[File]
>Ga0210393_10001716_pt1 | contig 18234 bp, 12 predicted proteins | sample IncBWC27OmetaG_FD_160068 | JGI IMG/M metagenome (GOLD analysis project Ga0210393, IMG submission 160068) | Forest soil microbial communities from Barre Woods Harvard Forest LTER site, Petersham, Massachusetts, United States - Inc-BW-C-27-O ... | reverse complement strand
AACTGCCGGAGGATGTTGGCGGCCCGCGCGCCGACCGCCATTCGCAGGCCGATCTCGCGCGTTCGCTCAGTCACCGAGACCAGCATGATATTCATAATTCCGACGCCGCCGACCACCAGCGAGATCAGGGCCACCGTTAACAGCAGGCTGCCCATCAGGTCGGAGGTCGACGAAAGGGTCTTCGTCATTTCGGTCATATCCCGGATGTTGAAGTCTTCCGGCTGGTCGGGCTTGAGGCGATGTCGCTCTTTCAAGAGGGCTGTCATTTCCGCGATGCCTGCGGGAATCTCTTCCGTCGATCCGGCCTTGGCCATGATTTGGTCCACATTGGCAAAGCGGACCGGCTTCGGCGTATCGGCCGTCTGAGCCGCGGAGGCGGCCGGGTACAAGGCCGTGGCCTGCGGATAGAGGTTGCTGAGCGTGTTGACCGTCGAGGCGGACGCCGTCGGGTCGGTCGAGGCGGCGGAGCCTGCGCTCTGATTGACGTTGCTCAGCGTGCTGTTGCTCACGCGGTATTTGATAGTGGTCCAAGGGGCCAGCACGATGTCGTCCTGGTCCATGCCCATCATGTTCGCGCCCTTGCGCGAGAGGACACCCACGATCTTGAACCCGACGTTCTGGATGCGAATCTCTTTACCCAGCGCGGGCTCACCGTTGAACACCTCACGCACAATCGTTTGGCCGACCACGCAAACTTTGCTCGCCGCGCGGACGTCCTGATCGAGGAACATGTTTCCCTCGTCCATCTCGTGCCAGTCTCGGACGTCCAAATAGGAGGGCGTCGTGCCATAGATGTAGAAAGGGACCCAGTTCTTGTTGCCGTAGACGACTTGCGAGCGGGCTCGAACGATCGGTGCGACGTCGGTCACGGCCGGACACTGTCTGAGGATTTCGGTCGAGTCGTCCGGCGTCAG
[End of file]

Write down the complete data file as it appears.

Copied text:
>Ga0210393_10001716_pt1 | contig 18234 bp, 12 predicted proteins | sample IncBWC27OmetaG_FD_160068 | JGI IMG/M metagenome (GOLD analysis project Ga0210393, IMG submission 160068) | Forest soil microbial communities from Barre Woods Harvard Forest LTER site, Petersham, Massachusetts, United States - Inc-BW-C-27-O ... | reverse complement strand
AACTGCCGGAGGATGTTGGCGGCCCGCGCGCCGACCGCCATTCGCAGGCCGATCTCGCGCGTTCGCTCAGTCACCGAGACCAGCATGATATTCATAATTCCGACGCCGCCGACCACCAGCGAGATCAGGGCCACCGTTAACAGCAGGCTGCCCATCAGGTCGGAGGTCGACGAAAGGGTCTTCGTCATTTCGGTCATATCCCGGATGTTGAAGTCTTCCGGCTGGTCGGGCTTGAGGCGATGTCGCTCTTTCAAGAGGGCTGTCATTTCCGCGATGCCTGCGGGAATCTCTTCCGTCGATCCGGCCTTGGCCATGATTTGGTCCACATTGGCAAAGCGGACCGGCTTCGGCGTATCGGCCGTCTGAGCCGCGGAGGCGGCCGGGTACAAGGCCGTGGCCTGCGGATAGAGGTTGCTGAGCGTGTTGACCGTCGAGGCGGACGCCGTCGGGTCGGTCGAGGCGGCGGAGCCTGCGCTCTGATTGACGTTGCTCAGCGTGCTGTTGCTCACGCGGTATTTGATAGTGGTCCAAGGGGCCAGCACGATGTCGTCCTGGTCCATGCCCATCATGTTCGCGCCCTTGCGCGAGAGGACACCCACGATCTTGAACCCGACGTTCTGGATGCGAATCTCTTTACCCAGCGCGGGCTCACCGTTGAACACCTCACGCACAATCGTTTGGCCGACCACGCAAACTTTGCTCGCCGCGCGGACGTCCTGATCGAGGAACATGTTTCCCTCGTCCATCTCGTGCCAGTCTCGGACGTCCAAATAGGAGGGCGTCGTGCCATAGATGTAGAAAGGGACCCAGTTCTTGTTGCCGTAGACGACTTGCGAGCGGGCTCGAACGATCGGTGCGACGTCGGTCACGGCCGGACACTGTCTGAGGATTTCGGTCGAGTCGTCCGGCGTCAG